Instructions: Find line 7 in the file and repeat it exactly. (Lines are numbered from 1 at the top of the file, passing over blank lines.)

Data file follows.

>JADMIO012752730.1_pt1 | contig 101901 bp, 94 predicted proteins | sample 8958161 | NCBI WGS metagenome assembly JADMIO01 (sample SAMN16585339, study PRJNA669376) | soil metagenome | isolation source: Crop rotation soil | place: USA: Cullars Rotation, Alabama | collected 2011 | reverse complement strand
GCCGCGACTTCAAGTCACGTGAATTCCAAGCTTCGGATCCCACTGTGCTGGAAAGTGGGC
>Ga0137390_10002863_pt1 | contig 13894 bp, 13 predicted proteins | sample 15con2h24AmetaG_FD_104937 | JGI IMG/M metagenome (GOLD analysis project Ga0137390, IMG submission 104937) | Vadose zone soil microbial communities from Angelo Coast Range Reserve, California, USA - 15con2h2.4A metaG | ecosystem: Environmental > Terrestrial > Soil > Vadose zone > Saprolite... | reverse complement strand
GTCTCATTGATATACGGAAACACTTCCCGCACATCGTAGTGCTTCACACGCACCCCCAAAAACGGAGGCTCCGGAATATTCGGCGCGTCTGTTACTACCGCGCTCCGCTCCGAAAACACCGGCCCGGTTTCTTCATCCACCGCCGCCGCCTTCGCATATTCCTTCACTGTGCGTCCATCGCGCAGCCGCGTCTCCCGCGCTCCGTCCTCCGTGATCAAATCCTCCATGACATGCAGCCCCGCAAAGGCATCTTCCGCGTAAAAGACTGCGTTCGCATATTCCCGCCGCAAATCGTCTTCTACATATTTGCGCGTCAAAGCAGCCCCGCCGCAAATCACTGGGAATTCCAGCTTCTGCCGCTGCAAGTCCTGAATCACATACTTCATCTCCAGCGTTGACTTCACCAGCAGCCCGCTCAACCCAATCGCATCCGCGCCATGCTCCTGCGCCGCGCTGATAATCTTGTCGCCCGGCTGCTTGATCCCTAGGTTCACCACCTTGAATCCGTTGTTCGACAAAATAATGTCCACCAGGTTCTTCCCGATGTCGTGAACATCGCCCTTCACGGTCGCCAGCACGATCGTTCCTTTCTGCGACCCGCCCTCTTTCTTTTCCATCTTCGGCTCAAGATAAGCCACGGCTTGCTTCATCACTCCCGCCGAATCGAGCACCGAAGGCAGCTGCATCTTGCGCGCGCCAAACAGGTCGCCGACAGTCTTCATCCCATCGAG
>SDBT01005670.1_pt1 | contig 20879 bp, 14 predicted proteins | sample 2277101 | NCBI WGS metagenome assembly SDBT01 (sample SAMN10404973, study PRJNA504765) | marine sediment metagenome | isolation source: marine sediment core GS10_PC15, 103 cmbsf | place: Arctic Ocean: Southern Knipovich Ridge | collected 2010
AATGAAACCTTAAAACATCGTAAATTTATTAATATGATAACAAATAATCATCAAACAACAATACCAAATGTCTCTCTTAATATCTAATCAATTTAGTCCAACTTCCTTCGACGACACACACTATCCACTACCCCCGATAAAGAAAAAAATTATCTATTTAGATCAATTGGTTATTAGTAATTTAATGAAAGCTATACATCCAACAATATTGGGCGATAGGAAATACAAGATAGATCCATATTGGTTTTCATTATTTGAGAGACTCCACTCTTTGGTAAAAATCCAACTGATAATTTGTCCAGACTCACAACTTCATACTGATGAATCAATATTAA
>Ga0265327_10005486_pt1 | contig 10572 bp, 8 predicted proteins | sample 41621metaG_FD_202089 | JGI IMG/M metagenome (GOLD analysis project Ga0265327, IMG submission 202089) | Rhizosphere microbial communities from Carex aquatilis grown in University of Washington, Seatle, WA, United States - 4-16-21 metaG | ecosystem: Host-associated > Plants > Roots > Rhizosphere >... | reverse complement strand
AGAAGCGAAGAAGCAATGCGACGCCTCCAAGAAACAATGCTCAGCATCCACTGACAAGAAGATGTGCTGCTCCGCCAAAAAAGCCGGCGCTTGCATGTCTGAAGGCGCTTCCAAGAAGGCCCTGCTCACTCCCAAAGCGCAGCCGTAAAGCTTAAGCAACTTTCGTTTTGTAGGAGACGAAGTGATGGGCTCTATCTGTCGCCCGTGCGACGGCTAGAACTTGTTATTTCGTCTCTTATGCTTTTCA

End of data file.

>Ga0265327_10005486_pt1 | contig 10572 bp, 8 predicted proteins | sample 41621metaG_FD_202089 | JGI IMG/M metagenome (GOLD analysis project Ga0265327, IMG submission 202089) | Rhizosphere microbial communities from Carex aquatilis grown in University of Washington, Seatle, WA, United States - 4-16-21 metaG | ecosystem: Host-associated > Plants > Roots > Rhizosphere >... | reverse complement strand